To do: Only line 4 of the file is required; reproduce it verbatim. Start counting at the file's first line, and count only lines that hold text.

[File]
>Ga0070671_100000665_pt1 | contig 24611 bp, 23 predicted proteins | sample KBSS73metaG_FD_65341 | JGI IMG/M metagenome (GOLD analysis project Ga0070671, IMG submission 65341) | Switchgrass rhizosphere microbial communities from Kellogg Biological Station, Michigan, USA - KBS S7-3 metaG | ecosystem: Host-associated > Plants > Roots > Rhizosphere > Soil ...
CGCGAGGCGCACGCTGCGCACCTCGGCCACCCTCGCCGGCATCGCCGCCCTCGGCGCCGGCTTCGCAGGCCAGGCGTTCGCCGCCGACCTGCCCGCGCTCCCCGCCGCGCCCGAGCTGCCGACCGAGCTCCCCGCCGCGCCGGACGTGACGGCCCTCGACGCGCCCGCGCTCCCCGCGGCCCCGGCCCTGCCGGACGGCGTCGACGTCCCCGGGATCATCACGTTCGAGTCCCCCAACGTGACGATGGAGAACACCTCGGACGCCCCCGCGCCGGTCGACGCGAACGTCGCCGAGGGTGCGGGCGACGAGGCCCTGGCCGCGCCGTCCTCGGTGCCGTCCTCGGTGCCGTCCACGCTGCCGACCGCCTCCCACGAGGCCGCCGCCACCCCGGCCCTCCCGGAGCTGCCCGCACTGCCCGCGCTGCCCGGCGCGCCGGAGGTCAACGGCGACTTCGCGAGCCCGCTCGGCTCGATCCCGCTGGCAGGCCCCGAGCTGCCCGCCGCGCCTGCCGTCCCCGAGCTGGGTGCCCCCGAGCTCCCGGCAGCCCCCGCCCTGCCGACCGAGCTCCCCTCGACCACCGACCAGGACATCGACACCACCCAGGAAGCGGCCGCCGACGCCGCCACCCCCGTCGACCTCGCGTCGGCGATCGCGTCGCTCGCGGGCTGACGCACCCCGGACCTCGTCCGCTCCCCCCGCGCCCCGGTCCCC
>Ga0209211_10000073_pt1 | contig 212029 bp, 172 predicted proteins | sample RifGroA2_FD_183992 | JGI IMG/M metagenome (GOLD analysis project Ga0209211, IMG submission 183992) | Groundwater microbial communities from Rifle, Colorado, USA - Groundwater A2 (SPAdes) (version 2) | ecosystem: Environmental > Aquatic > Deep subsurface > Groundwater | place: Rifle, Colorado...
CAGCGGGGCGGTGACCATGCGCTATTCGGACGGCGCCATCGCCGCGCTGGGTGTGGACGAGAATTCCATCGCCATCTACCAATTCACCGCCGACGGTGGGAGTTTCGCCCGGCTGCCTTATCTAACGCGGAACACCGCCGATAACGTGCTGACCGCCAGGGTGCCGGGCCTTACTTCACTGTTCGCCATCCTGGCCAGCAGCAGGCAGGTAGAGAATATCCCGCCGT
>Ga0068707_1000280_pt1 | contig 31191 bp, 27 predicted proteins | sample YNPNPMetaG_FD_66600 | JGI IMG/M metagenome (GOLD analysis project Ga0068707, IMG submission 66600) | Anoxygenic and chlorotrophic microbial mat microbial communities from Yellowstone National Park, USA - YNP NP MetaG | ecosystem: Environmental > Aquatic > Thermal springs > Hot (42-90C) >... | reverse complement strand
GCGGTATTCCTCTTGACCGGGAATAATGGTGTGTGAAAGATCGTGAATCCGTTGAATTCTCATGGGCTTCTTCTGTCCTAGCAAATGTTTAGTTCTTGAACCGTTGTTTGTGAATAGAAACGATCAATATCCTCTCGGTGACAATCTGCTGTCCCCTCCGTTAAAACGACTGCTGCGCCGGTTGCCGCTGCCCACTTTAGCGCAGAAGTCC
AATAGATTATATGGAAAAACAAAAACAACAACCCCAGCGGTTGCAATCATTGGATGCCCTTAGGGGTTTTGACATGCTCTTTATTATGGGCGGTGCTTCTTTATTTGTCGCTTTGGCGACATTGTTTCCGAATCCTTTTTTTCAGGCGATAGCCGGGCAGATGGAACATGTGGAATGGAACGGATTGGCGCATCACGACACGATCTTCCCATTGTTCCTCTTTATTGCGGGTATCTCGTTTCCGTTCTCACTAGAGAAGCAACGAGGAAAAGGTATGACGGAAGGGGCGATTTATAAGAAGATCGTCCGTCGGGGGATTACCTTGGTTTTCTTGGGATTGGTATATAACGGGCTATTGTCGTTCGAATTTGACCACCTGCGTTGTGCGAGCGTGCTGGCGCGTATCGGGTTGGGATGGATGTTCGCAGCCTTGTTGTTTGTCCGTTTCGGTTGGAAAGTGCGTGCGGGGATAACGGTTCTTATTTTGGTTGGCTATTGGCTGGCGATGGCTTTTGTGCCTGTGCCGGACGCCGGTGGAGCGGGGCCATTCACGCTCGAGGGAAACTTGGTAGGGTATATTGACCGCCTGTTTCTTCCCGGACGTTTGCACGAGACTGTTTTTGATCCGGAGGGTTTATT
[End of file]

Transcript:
CAGCGGGGCGGTGACCATGCGCTATTCGGACGGCGCCATCGCCGCGCTGGGTGTGGACGAGAATTCCATCGCCATCTACCAATTCACCGCCGACGGTGGGAGTTTCGCCCGGCTGCCTTATCTAACGCGGAACACCGCCGATAACGTGCTGACCGCCAGGGTGCCGGGCCTTACTTCACTGTTCGCCATCCTGGCCAGCAGCAGGCAGGTAGAGAATATCCCGCCGT